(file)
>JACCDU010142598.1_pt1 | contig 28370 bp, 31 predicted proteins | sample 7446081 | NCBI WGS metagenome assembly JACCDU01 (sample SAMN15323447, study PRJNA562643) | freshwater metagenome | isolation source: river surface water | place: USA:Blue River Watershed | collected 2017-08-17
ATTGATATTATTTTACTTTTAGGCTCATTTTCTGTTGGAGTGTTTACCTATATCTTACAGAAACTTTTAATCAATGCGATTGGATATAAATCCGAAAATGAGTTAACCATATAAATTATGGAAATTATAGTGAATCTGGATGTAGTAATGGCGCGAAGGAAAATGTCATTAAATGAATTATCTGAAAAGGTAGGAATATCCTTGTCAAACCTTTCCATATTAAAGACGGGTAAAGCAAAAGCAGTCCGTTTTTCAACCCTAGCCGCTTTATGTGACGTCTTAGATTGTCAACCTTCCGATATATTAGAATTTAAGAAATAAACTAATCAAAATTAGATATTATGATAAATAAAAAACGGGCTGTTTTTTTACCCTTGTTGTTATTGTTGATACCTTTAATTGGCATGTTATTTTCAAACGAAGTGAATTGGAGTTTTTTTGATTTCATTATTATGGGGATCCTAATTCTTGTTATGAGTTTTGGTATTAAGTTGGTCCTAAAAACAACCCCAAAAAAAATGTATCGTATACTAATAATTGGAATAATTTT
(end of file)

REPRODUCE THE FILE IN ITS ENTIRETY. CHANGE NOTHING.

>JACCDU010142598.1_pt1 | contig 28370 bp, 31 predicted proteins | sample 7446081 | NCBI WGS metagenome assembly JACCDU01 (sample SAMN15323447, study PRJNA562643) | freshwater metagenome | isolation source: river surface water | place: USA:Blue River Watershed | collected 2017-08-17
ATTGATATTATTTTACTTTTAGGCTCATTTTCTGTTGGAGTGTTTACCTATATCTTACAGAAACTTTTAATCAATGCGATTGGATATAAATCCGAAAATGAGTTAACCATATAAATTATGGAAATTATAGTGAATCTGGATGTAGTAATGGCGCGAAGGAAAATGTCATTAAATGAATTATCTGAAAAGGTAGGAATATCCTTGTCAAACCTTTCCATATTAAAGACGGGTAAAGCAAAAGCAGTCCGTTTTTCAACCCTAGCCGCTTTATGTGACGTCTTAGATTGTCAACCTTCCGATATATTAGAATTTAAGAAATAAACTAATCAAAATTAGATATTATGATAAATAAAAAACGGGCTGTTTTTTTACCCTTGTTGTTATTGTTGATACCTTTAATTGGCATGTTATTTTCAAACGAAGTGAATTGGAGTTTTTTTGATTTCATTATTATGGGGATCCTAATTCTTGTTATGAGTTTTGGTATTAAGTTGGTCCTAAAAACAACCCCAAAAAAAATGTATCGTATACTAATAATTGGAATAATTTT